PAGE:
Lit­tle things count in earth­quake prep

The Tribune (NZ) - - CONVERSATIONS - BRUNO PETRENAS, PNCC COUN­CIL­LOR

The Kaik­oura earth­quake has got me think­ing about what it means to be pre­pared for a re­ally big shake – es­pe­cially if it hits in the dead of night.

We need to think through what it would re­ally be like and what we can do right now to pre­pare.

Our lo­cal Civil De­fence team does an in­cred­i­ble job of pro­mot­ing mes­sages about be­ing pre­pared and are ready to re­spond when dis­as­ter strikes. But as in­di­vid­u­als are we as ready as we should be?

As a pro­fes­sional engi­neer, I un­der­stand the un­cer­tainty of not know­ing when an earth­quake might oc­cur. What con­cerns me is how I will look after my­self and my fam­ily, and how we’ll fare as a city. And it’s the seem­ingly lit­tle things that will make a huge dif­fer­ence.

In the dead of night it’s likely we’ll lose power, and keep­ing a torch by your bed will give you an in­stant source of light.

You can also buy plugin torches that are con­stantly charg­ing and come on in re­sponse to move­ment, so they’re great for your hall­way.

Keep­ing a pair of shoes near your bed is also a good idea, as in a bad shake there could be bro­ken glass.

The other thing to con­sider is what you’ll do if you can’t ac­cess your car. Your garage door could be jammed, or your car could be trapped in a car park­ing build­ing.

We need to be pre­pared to look after our­selves for three to five days. In that time your mo­bile phone will go flat and money ma­chines could be down, so you’ll need a plan for com­mu­ni­cat­ing with your fam­ily, and some cash.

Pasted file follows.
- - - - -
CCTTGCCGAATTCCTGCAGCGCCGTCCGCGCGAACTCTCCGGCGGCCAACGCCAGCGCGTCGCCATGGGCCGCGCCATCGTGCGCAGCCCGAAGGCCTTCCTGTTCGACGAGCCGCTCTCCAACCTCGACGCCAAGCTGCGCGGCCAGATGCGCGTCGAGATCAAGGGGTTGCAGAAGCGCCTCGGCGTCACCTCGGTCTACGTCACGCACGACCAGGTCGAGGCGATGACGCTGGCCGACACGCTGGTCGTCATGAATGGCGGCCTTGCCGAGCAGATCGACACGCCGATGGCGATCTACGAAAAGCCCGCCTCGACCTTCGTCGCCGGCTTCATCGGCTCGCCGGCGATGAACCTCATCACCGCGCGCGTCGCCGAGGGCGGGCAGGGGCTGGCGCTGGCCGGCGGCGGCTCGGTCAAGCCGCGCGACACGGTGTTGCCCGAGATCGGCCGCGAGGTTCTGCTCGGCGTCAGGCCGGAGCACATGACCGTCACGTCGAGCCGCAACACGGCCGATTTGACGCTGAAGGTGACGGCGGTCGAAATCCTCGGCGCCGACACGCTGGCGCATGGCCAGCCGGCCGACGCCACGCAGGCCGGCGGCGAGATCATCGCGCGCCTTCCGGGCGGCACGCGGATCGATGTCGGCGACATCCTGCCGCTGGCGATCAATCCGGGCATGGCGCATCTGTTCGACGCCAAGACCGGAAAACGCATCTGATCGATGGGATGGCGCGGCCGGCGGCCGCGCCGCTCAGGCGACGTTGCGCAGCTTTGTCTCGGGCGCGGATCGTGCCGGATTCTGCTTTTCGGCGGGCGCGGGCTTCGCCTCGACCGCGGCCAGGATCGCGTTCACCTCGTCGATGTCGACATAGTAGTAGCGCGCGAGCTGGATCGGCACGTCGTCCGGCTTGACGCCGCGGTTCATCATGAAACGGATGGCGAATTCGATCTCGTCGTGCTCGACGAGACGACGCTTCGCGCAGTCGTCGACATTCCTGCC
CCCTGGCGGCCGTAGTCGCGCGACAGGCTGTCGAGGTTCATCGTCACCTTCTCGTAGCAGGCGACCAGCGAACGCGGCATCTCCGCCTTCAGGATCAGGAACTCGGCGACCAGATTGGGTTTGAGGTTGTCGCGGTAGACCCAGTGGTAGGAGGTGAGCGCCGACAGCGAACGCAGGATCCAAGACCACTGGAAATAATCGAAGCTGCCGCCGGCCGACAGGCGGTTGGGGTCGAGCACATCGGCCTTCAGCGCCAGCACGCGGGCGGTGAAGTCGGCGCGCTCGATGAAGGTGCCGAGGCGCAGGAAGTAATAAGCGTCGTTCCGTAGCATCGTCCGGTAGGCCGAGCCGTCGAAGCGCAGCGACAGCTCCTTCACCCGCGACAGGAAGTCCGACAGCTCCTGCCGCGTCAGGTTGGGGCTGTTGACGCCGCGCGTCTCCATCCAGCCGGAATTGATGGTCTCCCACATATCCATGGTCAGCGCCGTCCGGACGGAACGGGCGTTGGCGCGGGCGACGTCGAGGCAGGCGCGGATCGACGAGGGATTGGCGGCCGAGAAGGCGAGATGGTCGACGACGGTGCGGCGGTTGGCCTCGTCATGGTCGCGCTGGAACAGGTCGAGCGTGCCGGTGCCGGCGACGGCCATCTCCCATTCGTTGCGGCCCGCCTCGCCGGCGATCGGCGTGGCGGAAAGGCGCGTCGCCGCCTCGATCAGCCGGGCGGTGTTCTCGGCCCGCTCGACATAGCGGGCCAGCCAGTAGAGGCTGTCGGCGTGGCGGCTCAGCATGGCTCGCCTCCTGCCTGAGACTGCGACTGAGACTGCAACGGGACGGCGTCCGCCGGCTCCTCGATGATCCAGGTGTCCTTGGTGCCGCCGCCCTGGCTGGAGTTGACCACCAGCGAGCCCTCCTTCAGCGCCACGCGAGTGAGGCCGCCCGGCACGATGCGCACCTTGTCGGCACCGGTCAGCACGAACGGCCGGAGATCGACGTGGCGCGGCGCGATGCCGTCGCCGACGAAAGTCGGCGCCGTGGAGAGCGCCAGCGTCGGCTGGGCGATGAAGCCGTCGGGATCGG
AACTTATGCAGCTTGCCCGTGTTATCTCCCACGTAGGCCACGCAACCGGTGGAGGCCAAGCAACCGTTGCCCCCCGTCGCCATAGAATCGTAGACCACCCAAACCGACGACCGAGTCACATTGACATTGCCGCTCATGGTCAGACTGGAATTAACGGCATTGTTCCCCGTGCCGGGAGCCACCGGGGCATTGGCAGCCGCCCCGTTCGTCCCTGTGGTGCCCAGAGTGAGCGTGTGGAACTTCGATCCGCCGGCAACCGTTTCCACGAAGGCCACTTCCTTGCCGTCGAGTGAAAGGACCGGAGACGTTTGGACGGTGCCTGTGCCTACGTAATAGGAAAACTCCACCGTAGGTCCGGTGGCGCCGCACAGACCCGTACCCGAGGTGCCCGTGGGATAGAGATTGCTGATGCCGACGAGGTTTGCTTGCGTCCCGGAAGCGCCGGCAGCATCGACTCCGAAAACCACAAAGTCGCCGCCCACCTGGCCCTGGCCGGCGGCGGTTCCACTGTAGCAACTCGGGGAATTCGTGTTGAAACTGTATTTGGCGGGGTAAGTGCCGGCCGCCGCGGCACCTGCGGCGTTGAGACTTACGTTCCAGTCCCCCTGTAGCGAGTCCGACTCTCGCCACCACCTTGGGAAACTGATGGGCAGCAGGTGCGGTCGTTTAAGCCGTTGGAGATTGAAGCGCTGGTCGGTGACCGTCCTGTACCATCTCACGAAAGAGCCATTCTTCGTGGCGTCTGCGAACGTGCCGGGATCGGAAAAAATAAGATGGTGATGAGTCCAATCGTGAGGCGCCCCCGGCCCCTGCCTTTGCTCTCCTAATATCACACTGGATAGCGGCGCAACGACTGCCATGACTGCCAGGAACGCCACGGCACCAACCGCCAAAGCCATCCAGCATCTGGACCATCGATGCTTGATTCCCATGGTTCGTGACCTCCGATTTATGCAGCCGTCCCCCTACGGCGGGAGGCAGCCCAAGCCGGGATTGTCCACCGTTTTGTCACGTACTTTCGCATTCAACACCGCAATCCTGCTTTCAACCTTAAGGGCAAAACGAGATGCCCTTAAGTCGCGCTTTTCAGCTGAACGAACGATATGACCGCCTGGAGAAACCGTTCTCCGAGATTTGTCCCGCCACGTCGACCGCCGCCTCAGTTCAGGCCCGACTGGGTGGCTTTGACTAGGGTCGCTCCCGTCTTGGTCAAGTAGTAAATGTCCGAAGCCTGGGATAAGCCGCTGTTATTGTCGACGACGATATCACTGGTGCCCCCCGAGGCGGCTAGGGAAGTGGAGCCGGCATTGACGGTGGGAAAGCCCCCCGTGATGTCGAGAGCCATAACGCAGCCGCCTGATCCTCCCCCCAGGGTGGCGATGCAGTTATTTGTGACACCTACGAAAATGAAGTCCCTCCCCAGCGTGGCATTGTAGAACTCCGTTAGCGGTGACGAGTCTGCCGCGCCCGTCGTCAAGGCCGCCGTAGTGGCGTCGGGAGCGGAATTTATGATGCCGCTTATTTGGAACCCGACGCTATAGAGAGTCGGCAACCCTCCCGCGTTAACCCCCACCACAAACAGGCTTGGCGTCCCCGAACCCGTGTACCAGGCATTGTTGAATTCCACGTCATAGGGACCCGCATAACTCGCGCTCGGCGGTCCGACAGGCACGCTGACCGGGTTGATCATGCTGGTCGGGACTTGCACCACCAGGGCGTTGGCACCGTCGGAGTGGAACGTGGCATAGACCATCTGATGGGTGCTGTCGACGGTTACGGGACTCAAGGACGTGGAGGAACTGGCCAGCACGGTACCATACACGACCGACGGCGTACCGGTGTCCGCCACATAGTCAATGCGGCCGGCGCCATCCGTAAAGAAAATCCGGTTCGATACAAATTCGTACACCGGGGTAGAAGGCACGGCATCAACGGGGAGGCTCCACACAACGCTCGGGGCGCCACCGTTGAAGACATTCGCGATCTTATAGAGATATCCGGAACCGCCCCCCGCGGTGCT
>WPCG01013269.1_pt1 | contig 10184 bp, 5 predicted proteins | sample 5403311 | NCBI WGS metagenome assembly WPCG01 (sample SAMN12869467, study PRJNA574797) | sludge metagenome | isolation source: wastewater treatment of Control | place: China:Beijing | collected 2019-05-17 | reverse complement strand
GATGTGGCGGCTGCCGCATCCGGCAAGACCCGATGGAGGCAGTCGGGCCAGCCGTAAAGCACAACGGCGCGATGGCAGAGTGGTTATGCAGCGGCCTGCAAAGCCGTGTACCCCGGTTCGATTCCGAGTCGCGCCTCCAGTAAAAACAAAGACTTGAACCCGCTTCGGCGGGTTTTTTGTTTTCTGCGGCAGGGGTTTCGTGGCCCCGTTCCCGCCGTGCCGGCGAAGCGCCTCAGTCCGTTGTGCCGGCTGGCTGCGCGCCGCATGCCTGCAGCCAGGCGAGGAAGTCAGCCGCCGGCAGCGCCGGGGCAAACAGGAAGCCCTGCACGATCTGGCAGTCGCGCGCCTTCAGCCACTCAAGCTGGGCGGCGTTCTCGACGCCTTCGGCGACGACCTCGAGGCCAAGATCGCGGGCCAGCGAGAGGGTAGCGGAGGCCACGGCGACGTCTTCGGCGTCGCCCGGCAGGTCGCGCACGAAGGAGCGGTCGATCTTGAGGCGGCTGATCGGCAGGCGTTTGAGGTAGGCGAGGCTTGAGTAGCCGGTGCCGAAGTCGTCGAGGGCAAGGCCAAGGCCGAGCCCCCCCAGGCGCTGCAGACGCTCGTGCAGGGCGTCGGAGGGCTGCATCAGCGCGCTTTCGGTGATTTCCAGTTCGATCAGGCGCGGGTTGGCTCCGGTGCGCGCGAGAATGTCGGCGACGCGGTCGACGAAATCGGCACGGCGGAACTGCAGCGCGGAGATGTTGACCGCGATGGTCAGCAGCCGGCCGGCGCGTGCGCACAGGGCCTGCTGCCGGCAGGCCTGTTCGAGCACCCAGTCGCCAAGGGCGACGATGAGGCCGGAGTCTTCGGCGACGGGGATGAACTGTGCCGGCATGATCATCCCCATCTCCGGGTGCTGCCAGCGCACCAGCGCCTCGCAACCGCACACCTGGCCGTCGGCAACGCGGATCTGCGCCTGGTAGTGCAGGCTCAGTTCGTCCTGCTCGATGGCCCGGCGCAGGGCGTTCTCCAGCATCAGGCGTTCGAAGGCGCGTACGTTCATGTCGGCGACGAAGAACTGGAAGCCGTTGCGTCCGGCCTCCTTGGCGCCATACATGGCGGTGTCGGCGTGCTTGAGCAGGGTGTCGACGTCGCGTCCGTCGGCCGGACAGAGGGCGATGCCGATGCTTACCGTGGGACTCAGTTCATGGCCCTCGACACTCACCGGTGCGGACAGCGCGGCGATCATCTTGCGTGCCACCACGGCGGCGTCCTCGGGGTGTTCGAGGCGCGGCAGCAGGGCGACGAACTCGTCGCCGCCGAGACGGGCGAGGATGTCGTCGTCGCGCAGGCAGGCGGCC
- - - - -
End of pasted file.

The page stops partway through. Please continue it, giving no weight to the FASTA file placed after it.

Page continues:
You’re go­ing to get thirsty and hun­gry, and will need some means of wash­ing your­self and go­ing to the toi­let. And don’t for­get your pets will need wa­ter and food too.

Hav­ing a kit on hand will make a world of dif­fer­ence. You can find lots of help­ful in­for­ma­tion at civilde­fence.govt.nz about what should go in your kit.

It’s also a great idea to have a grab bag in case you need to leave your house quickly. In Wellington there were sev­eral peo­ple who couldn’t re­turn home for days, and hav­ing a grab bag means ba­sic things like shoes, wa­ter, muesli bars, a jacket, cash, per­sonal med­i­cal sup­plies and im­por­tant doc­u­ments are on hand.

Putting to­gether a kit is not easy for ev­ery­one as there is a cost in­volved, so think about the peo­ple you know who might need a hand set­ting one up. At the end of the day we’re all part of a com­mu­nity, and we need to look out for each other – es­pe­cially when dis­as­ter strikes. Are you and your fam­ily ready?

HAVE YOUR SAY

The Tri­bune wel­comes let­ters. They should not ex­ceed 250 words and must carry a gen­uine name, home ad­dress and day­time phone num­ber. Let­ters may be edited, abridged or omit­ted with­out ex­pla­na­tion. They can be emailed to tri­bune@msl.co.nz or posted to PO Box 3, Palmer­ston North to be re­ceived by 4pm on the Thurs­day prior to pub­li­ca­tion.

GE­ORGE HEARD/FAIR­FAX NZ

Sev­eral roads were dam­aged in last year’s Kaik­oura earth­quake.

Bruno Petrenas

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